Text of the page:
Retinal hemorrhages in anastrozole users

Alvin Eisner, Julie Falardeau, Maureen D. Toomey, John Vetto

Research output: Contribution to journalArticle

14 Citations (Scopus)

Abstract

PURPOSE. To determine whether women using anastrozole (an aromatase inhibitor, which suppresses estrogen synthesis) are likely to have retinal hemorrhages. METHODS. Fundus photographs were obtained for a study comparing effects on vision and the eye of anastrozole (1 mg/d) and tamoxifen (20 mg/d) for women receiving adjuvant endocrine therapy for early-stage breast cancer. Photographs (2 eyes per subject) were evaluated for hemorrhages by an ophthalmologist masked from identifying subject information. The presence of hemorrhages was assessed for 35 anastrozole users, 38 amenorrheic tamoxifen users, and 53 amenorrheic (peri- or postmenopausal) control subjects not using any endocrine medication. The age range was 43 to 69 years; only subjects reporting normal vision and healthy eyes were recruited. Photographs from 36 tamoxifen users from a previous study also were assessed. Views of the fundus extended appreciably beyond the posterior pole for all tamoxifen and anastrozole users, and for 38 of the control subjects. Photographic assessments were compared with medical history and blood pressure data, and optical coherence tomography was used for quantifying aspects of foveal shape that might be affected by vitreoretinal traction. RESULTS. Four anastrozole users and no contemporaneous tamoxifen users but one previously tested tamoxifen user had retinal hemorrhages, in each case within the posterior pole. Two anastrozole users had a flame hemorrhage (in the retinal nerve fiber layer), and two had a blot hemorrhage (deeper in the retina). No control subjects were observed to have hemorrhages. CONCLUSIONS. Anastrozole use appears to be associated with an increased prevalence of retinal hemorrhages. The hemorrhages may mark systemic vascular compromise resulting from estrogen depletion, and/or they may be consequences of vitreoretinal traction resulting from estrogen depletion. They may also depend on the use of medications for controlling common anastrozole-induced side effects. Prospective studies need to be conducted with larger numbers of subjects.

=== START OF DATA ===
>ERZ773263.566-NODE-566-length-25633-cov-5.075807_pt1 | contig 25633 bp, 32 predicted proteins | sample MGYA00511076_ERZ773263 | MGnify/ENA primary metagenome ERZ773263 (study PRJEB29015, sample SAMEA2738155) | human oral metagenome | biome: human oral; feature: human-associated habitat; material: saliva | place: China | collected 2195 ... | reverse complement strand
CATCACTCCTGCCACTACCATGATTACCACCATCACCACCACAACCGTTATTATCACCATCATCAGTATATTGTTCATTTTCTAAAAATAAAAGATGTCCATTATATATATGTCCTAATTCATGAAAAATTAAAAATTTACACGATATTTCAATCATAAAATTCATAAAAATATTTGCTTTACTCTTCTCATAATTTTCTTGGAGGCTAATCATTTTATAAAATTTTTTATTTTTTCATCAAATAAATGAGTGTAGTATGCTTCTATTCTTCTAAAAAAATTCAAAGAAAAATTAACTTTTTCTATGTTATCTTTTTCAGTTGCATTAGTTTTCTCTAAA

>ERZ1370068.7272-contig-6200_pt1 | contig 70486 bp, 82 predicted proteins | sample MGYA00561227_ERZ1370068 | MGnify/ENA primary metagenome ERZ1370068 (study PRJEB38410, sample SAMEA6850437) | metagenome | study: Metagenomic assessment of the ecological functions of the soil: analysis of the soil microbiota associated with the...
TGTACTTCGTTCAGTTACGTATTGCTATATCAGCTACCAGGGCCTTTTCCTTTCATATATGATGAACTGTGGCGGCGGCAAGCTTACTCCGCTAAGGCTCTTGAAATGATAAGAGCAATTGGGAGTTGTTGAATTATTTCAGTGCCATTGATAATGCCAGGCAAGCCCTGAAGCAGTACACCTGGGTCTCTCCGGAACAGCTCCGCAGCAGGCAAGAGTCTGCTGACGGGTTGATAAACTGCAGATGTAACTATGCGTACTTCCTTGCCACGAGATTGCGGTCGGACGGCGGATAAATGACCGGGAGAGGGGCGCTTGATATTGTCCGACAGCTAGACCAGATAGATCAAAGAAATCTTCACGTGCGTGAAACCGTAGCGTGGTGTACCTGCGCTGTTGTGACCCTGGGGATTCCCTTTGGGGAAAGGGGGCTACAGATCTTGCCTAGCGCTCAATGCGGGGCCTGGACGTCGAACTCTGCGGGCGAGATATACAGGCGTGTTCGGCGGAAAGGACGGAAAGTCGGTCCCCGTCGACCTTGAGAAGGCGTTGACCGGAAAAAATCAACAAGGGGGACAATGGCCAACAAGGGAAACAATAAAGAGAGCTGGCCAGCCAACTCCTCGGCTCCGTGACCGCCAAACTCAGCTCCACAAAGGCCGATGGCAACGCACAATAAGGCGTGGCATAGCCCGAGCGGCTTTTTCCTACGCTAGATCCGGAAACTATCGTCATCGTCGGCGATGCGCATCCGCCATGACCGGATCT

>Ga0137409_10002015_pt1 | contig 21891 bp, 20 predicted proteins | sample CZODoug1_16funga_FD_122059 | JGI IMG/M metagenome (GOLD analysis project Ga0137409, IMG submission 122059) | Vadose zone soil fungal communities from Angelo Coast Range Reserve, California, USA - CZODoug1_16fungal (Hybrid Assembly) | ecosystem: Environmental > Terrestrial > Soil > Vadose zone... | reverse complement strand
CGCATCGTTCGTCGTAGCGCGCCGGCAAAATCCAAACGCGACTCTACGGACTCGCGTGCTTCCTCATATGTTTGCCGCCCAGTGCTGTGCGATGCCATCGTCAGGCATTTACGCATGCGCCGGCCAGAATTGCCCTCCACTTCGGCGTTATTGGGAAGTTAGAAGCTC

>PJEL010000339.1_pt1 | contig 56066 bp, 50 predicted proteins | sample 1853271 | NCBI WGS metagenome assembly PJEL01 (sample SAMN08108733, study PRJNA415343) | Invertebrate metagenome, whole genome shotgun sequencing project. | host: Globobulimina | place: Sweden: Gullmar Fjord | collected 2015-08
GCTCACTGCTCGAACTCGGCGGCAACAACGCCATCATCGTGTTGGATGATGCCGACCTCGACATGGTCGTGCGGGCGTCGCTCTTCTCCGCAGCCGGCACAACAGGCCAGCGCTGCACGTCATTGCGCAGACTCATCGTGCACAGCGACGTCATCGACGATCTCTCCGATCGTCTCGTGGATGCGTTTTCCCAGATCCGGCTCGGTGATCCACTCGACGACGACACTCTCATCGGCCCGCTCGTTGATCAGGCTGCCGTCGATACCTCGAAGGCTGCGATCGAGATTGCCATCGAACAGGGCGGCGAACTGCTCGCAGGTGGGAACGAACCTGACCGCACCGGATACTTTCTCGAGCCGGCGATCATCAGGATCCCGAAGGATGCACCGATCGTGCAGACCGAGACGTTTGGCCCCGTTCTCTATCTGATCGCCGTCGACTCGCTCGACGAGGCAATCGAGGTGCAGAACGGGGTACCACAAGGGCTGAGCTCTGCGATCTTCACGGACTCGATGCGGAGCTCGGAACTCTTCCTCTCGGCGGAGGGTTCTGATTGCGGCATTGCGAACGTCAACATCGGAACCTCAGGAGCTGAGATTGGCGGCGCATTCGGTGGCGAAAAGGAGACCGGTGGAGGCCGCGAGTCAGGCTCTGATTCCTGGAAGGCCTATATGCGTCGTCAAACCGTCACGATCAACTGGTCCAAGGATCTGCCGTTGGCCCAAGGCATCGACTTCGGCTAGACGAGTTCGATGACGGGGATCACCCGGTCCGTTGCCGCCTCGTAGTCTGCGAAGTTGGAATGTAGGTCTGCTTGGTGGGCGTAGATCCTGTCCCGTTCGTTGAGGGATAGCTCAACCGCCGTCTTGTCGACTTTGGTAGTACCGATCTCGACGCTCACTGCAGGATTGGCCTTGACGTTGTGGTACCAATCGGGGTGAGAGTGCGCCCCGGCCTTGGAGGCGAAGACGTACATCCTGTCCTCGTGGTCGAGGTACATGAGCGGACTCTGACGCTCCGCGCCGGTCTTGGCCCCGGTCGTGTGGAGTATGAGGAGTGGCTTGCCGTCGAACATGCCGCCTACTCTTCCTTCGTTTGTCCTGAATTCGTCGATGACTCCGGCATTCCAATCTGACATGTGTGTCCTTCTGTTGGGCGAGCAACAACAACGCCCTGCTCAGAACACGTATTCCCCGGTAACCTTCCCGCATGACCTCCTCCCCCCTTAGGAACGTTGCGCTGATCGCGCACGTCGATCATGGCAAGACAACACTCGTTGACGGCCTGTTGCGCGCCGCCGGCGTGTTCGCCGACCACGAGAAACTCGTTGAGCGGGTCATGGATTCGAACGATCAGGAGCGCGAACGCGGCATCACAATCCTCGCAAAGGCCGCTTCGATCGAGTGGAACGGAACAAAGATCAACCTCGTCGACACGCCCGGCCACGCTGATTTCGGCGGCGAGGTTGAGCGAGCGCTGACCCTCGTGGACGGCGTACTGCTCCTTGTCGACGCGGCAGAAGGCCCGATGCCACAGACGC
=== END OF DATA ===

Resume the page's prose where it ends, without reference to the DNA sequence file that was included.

Original languageEnglish (US)
JournalOptometry and Vision Science
Volume85
Issue number5
DOIs
StatePublished - May 2008

Fingerprint

Retinal Hemorrhage
Tamoxifen
Hemorrhage
Estrogens
Traction
Aromatase Inhibitors
anastrozole
Optical Coherence Tomography
Nerve Fibers
Blood Vessels
Retina
Prospective Studies
Breast Neoplasms
Blood Pressure

Keywords

  • Aromatase inhibitor
  • Aspirin
  • Bisphosphonate
  • Breast cancer
  • Eye
  • Retina
  • Vascular

ASJC Scopus subject areas

  • Ophthalmology

Cite this

Retinal hemorrhages in anastrozole users. / Eisner, Alvin; Falardeau, Julie; Toomey, Maureen D.; Vetto, John.

In: Optometry and Vision Science, Vol. 85, No. 5, 05.2008.

Research output: Contribution to journalArticle

Eisner, Alvin ; Falardeau, Julie ; Toomey, Maureen D. ; Vetto, John. / Retinal hemorrhages in anastrozole users. In: Optometry and Vision Science. 2008 ; Vol. 85, No. 5.